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Forum > Fitting Woes > How to support off-shoulder/low back evening gown? ( Moderated by CarolynGM, Deepika)

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How to support off-shoulder/low back evening gown?
ysadora
ysadora
Member since 1/11/13
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Date: 1/11/13 4:00 PM



Hi everyone! I'm new hereI do custom evening gowns, mainly for pageant girls, and this off the shoulder evening gown look is very popular right now. Does anyone know how in the world this heavy beaded strap stays up like that?

Thank you!
-- Edited on 1/11/13 4:02 PM --

tourist
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In reply to ysadora <<


Date: 1/11/13 4:23 PM

Welcome ysadora! Wow, that is a gorgeous gown. How I would love to be able to wear all that decoration around the hips. Unfortunately I have a long torso on a short body so there is no way that would work. Yes, that is exactly the reason. Nothing to do with the size of the hips and belly - just the location.

I make competition ballroom gowns (mostly just for me) and have NO training in actual tailoring and don't even have the famed Susan Khalje book for making formal wear. But my first instinct would be to use power mesh as the base for that, probably a few layers to give it enough oomph.

If that isn't enough, take a look at Stitches and Sparkles and her tutorial for making ballroom jewelry with power mesh, silicone caulking and rhinestones. A lot of the jewelry I see at competitions is made this way. It would get pretty heavy if it is that heavily stoned, but it would be very sturdy. Perhaps sturdiness is not such an issue in pageants. The flinging around in tango and the super speed of quickstep require everything to stay put, even in collisions.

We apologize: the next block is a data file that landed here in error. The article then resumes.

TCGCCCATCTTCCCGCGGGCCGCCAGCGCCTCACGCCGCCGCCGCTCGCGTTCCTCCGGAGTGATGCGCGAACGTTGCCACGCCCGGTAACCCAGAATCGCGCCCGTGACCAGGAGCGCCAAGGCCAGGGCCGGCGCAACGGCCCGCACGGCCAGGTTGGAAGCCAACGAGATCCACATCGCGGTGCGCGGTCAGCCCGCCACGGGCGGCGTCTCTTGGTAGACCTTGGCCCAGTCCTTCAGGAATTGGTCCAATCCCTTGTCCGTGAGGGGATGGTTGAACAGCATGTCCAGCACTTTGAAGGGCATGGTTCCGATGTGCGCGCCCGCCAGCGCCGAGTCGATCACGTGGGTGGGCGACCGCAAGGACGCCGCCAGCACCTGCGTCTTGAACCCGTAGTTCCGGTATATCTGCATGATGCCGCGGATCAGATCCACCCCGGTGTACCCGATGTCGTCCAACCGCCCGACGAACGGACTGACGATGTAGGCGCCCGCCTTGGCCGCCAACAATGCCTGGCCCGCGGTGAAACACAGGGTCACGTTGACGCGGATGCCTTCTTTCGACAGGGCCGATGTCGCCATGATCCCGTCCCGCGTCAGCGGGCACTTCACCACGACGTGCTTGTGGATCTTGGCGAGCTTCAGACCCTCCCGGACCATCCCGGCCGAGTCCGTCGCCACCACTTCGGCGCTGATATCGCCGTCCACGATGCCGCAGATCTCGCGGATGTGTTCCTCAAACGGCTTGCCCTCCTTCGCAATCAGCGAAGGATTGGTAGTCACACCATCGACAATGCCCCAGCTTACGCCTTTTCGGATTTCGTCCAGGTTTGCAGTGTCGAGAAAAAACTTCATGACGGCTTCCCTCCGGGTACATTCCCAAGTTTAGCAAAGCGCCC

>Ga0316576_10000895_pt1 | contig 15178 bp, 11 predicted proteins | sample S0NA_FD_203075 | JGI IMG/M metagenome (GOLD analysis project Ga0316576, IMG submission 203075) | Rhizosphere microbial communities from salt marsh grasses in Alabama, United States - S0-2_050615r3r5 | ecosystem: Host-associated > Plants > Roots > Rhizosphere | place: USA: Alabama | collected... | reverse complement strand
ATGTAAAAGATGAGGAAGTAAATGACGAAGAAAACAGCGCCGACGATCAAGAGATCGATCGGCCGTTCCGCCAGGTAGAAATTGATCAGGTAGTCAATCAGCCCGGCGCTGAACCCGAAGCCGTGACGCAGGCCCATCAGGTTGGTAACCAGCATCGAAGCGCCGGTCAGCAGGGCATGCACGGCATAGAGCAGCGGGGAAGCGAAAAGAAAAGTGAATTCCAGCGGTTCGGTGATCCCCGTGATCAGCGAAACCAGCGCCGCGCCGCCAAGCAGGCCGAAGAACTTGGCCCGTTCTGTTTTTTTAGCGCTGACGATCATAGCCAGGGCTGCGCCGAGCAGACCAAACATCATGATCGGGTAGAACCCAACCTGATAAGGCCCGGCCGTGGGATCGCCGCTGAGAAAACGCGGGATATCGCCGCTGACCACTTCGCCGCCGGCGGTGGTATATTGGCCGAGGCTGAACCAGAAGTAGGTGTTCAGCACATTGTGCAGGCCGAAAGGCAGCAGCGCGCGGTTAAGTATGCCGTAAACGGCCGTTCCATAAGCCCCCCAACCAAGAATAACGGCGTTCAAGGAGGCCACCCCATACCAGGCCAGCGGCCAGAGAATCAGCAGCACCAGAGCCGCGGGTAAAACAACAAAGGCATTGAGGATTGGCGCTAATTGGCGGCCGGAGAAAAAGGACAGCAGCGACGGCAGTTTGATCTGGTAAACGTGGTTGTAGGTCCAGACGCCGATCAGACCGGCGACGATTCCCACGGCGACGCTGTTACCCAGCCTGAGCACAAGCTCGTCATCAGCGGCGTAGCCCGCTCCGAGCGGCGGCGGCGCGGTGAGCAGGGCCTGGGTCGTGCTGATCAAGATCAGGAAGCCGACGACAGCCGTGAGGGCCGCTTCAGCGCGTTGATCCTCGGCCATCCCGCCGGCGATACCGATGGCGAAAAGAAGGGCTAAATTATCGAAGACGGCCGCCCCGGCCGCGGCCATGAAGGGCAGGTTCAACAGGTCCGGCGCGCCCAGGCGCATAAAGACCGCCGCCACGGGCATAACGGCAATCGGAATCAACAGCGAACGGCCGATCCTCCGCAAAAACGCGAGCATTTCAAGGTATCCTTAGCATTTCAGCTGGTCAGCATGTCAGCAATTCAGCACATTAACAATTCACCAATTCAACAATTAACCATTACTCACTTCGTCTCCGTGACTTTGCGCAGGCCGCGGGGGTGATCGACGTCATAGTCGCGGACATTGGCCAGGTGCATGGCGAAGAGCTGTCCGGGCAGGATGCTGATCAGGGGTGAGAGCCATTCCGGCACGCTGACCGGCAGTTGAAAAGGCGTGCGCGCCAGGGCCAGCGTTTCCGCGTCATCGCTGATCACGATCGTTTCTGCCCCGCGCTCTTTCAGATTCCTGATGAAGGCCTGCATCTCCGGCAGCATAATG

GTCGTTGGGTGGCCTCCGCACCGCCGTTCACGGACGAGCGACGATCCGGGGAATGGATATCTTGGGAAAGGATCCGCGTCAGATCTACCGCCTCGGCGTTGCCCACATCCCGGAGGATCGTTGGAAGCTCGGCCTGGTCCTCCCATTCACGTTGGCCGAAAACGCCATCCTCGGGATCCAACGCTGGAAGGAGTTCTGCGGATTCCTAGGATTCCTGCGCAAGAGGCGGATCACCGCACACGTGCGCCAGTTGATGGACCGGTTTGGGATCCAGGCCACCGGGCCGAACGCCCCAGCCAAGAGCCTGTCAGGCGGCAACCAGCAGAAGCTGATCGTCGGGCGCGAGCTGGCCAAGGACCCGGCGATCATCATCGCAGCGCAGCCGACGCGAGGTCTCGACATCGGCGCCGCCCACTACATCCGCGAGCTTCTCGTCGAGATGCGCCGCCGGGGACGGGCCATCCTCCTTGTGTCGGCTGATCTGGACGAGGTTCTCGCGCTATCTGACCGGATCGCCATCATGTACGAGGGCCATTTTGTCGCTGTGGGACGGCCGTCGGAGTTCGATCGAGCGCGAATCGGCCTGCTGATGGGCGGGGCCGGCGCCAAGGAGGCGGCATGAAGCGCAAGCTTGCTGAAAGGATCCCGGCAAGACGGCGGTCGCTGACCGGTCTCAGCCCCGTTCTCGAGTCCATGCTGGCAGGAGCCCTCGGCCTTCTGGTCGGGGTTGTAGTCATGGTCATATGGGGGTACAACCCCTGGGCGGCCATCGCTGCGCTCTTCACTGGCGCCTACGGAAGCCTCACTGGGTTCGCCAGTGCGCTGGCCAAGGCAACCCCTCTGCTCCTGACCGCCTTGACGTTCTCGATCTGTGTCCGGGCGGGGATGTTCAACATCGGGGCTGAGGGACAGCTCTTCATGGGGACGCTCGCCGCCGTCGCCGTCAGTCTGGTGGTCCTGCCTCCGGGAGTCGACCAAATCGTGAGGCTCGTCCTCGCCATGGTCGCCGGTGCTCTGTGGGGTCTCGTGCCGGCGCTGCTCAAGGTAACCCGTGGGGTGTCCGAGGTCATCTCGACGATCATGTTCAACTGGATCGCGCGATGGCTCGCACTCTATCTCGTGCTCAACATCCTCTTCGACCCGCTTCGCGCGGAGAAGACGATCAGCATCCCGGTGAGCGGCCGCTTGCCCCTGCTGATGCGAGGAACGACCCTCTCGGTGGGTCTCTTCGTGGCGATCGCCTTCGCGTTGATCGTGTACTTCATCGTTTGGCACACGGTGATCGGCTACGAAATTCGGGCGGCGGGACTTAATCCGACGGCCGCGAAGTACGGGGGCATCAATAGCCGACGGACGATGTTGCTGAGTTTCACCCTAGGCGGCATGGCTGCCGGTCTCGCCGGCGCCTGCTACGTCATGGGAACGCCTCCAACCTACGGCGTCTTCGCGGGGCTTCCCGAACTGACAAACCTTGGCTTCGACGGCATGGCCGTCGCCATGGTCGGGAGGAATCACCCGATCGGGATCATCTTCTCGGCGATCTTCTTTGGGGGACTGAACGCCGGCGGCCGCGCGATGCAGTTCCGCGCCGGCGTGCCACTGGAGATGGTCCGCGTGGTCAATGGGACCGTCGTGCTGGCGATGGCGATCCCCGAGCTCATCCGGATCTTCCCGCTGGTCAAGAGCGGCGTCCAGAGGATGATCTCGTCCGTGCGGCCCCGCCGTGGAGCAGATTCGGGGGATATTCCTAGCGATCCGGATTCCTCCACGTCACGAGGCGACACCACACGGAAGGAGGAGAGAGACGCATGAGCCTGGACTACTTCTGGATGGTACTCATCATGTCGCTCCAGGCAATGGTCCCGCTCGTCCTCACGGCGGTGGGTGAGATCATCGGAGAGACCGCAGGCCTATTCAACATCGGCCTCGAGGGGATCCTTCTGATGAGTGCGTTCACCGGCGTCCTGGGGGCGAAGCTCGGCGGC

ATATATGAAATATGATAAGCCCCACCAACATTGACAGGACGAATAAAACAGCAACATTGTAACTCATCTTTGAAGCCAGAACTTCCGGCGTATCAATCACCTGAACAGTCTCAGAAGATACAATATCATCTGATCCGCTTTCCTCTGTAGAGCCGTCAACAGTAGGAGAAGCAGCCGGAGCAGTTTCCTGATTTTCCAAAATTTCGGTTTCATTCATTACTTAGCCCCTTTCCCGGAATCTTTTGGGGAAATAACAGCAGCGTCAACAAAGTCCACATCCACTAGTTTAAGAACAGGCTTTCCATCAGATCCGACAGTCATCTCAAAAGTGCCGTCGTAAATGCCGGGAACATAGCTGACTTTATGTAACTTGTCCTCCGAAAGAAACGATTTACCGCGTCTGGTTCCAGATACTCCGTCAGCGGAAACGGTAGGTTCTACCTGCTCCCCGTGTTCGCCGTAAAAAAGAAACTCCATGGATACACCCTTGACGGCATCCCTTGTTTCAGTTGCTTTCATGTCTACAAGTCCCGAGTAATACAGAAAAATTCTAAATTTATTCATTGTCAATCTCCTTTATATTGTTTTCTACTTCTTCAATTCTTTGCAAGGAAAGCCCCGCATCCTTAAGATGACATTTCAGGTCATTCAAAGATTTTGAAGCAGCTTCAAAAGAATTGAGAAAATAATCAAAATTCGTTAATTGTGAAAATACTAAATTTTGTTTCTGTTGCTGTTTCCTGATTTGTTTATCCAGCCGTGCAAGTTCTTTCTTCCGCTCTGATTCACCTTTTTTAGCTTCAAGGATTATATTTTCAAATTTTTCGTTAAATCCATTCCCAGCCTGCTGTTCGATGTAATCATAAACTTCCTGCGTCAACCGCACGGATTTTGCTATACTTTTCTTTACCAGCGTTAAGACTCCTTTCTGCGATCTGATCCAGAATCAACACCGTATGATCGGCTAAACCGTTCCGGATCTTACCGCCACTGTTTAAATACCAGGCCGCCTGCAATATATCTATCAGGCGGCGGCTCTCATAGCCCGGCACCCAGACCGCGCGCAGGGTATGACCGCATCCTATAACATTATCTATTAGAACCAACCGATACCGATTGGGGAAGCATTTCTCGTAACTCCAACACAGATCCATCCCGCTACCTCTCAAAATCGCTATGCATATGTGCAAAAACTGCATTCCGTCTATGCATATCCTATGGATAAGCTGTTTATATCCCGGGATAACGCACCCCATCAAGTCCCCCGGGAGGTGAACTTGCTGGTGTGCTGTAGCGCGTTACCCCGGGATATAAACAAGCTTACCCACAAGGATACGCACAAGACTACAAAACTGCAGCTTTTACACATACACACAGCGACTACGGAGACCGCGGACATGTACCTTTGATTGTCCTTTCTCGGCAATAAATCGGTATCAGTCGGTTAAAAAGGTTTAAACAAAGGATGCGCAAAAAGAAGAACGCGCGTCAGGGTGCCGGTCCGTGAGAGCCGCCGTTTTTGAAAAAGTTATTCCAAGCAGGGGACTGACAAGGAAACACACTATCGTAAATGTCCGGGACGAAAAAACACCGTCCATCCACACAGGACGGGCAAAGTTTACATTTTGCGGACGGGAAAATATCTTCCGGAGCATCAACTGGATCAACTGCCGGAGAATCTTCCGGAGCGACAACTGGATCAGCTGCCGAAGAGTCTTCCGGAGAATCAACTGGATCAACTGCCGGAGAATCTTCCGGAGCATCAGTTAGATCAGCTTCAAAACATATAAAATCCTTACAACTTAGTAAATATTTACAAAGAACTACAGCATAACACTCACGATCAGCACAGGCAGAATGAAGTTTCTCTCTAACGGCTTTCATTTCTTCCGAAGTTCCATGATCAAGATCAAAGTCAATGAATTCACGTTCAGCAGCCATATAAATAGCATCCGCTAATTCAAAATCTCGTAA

Keen to see how you work it out. Please stick around and post some photos for us!

------
http://bgballroom.wordpress.com to follow the progress on my next ballgown.

ysadora
ysadora
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In reply to tourist <<


Date: 1/11/13 4:35 PM

Thank you Tourist! Your suggestions are GREAT! In addition to constructing the beaded strap itself, my main concern is how I can keep it up like that -it seems to be defying gravity by not drooping when I know it's so heavy and it's only attached on the side of the front bustline. Any ideas?

tourist
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In reply to ysadora <<
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Date: 1/11/13 4:48 PM

Oh, I was hoping you wouldn't ask that. The power mesh plus silicone might make it firm enough to not sag in the mid back area? And the attachment - whoo - tough one. Off the top of my head, I am thinking a very firm tab maybe from really heavy interfacing going down into the bra cup and extending up a few inches into the drape? First thought is serious hook and eye closures as used in pants, at least on one side. Then the person could get into the gown and fasten it on.